Amy's trip to Sderot

My blog posts have gotten so boring that I decided that I had to get a guest to write some of the material. As luck would have it, my sister sent me an email this morning about her trip to Sderot last week. My friend Aryeh has made a couple trips and arranged supplies for the people of Sderot but most of that was before we came to Modiin. We haven't gone to Sderot at all and really haven't done much for them besides occasionally buying challot from their bakery. I figured that I'd share this email so people can learn about ways that they can help.

Every week, the women in my yishuv bake cakes to bring to Sderot (that is, the women who know how to bake, do so). Two local coordinators collect 30-40 cakes, and a box of candies from one of the nursery classes. Two or three cars drive down to Sderot to deliver these cakes to the local residents. I know, bringing cakes to the local Sefardim there is something like bringing coals to Newscastle. More on that later.
As can be expected on Friday mornings, the men are the ones who usually drive down to Sderot to deliver the cakes. However, last week, our local coordinator told us that there was only ONE volunteer to go there. I told her I'd be willing to drive down with another woman. I finished cooking Shabbos by 8 am (it's easy to do this when you're unemployed), and Erick volunteered to tie up all the loose ends. I met up with Smadar, a teacher on sabbatical, and we went to pick up the cakes and the candies.
Driving to Sderot is like driving to a foreign country. As you approach Sha'ar HaNegev, you roll down your windows, so you can hear if the siren goes off. We were also told to unbuckle our seat belts, so we can jump out quickly to grab shelter if there is a need. Fifteen seconds is all you have. Check out this link (there may be some inappropriate scenes there).
Smadar has a daughter, Reut, who lives in Netivot, but teaches English in the local religious high school. She asked us to stop there first. It turns out that the teenagers are the most neglected of the local population. The little kids are popular stops, homes that have been hit by rockets are also hit by visitors, and the elderly also get a certain amount of attention. So, we were happy to stop there. We visited with the principal, who told us that we should be careful to address the children's heroism, and avoid making them feel that they were recipients of zedakah.
We then went into the 12th grade English class, and gave them one of the cakes. The teacher had a list of vocabulary words on the board, so after the principal introduced us, I told the kids that I had come to teach them a few words in English which they had de factor taught us, and I wrote the words "heroism", "admiration", etc. on the board. They were delighted.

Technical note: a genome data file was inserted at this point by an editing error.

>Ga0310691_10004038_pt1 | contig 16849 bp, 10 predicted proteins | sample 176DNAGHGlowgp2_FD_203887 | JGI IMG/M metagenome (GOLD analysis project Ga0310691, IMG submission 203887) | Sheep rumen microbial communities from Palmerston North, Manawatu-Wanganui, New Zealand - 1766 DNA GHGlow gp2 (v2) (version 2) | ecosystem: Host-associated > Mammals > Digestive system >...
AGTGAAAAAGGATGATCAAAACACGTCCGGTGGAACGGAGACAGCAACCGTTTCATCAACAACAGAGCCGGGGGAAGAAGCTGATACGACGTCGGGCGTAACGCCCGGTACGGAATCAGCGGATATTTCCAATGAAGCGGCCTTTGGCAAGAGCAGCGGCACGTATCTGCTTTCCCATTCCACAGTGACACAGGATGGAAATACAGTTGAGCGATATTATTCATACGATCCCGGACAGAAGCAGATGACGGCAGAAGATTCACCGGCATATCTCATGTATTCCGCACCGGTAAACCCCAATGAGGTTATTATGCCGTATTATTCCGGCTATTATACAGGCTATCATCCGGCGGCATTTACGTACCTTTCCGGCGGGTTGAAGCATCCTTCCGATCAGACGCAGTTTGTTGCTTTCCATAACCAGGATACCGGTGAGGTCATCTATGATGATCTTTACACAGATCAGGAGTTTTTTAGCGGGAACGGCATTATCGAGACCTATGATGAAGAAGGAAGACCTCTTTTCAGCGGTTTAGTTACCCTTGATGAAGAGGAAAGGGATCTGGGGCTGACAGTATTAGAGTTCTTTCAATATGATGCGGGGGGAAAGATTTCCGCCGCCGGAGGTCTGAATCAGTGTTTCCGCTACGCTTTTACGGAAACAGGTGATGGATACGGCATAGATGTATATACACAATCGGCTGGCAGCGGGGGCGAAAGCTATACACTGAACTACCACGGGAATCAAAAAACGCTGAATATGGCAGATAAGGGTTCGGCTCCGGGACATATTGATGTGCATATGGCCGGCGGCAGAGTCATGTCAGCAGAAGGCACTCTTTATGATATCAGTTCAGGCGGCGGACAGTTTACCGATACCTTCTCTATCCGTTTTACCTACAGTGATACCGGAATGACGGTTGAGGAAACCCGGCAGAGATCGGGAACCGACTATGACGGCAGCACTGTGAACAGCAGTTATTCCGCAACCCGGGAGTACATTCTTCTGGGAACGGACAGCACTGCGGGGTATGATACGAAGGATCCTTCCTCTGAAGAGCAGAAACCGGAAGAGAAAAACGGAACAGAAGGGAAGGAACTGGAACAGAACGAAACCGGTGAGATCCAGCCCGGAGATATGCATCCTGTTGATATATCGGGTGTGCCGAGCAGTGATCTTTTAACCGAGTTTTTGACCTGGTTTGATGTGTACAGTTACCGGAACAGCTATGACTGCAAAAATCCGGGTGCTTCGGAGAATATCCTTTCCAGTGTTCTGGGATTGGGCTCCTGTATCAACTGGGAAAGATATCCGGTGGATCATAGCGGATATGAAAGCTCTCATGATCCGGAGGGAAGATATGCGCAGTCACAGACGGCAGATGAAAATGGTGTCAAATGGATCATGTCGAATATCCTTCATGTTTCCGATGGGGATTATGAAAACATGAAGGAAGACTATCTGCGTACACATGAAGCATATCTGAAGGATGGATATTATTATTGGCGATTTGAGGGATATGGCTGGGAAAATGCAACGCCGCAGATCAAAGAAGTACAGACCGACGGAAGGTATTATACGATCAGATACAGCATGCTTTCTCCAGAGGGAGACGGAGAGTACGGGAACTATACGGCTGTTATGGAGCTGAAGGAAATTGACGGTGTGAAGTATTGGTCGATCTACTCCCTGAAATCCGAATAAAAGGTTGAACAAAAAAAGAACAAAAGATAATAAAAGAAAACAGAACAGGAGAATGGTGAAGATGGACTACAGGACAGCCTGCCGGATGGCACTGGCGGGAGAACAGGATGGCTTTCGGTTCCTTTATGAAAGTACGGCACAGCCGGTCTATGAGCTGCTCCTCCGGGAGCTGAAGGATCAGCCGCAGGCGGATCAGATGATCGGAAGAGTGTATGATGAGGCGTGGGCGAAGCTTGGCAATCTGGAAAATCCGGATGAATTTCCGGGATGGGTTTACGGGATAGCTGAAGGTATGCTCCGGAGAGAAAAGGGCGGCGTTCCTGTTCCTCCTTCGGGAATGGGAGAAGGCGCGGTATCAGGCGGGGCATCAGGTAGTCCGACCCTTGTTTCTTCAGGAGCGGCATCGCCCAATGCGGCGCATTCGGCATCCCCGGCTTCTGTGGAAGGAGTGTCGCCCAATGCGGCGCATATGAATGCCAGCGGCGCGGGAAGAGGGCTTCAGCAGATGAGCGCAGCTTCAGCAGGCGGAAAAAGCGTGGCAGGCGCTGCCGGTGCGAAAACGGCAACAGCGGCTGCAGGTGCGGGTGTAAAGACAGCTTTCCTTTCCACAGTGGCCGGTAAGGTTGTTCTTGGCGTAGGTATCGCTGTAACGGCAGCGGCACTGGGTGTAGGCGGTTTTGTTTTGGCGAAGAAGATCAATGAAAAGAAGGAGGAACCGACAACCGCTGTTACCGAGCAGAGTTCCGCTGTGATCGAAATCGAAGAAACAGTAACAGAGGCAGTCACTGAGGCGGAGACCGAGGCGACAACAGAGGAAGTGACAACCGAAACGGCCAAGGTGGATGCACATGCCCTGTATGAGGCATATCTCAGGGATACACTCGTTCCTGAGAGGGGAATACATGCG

Then we went into the 7th grade class. The boys started clapping their hands, and we insisted that we should be applauding them, and not the opposite. We spoke a bit about how proud we were to see them, and how all the kids in our neighborhood learn about these heroes - them. We asked them if they would agree to take the candies, so we and the kids who prepared them could feel part of their bravery. They agreed to take them :-)
By the way, the principal told us what heroes these kids are. One of them lost a leg one year ago, much the same way as Osher Twito did two weeks ago. On Saturday night, he went to the hospital to tell the family that there is hope.
Then, we met up with Shlomit Eckstein, the local coordinator. She told us that she always points visitors to the house that took a hit that week. Upon seeing my surprise, she explained that every week there is a hit. We drove over to the house, and started knocking on the doors in the building. The dialogue basically went, "Hi. We are Smadar and Amy from Nof Ayalon, and we just came to show you our thanks for being in Sderot by bringing you a cake." It turned out that many of the families were from the garin torani, which means that they are there for idelogical reasons a priori.
Some people clearly wanted to talk. We sat with them for a while longer, and really learned a lot about what they are going through. One woman said, "Yes, we have a shelter in our house. But, you cannot live in your house all day. You need to go out, shop, play, talk to people. That's the danger!"

As we walked around, we could smell these savory smells of Friday morning cooking. Like I said, bringing cakes to these people felt almost humiliating, until one woman told us that these cakes are the tastiest that she has ever had, because they come from the heart. I think that even a big bag of popcorn with a nice note would be equally as effective.
My key takeaways:
1. In talking to the local residents, we need to impress upon ourselves and them that we are not giving to them because they are poor or needy. Rather, we are trying to share in their very heroic acts in a way with which we feel comfortable. By taking from us, they are actually giving to us.
2. Write letters to the locals, expressing your appreciation and admiration for them. These letters could be in English (maybe even to Reut's class). You can send candies
3. If you can, visit them.


mother in israel said...

Nice story! Amy, I just hope you didn't teach the high school students that "de factor" was an English word, or even a Latin one. :)

Signed, An old friend of Amy's and of the Greenstone family

Anonymous said...

Happy Brithday David Even Yaruka!!!

Can't wait to hear about the incredible party Shira organized for you!

Chairman of RTDG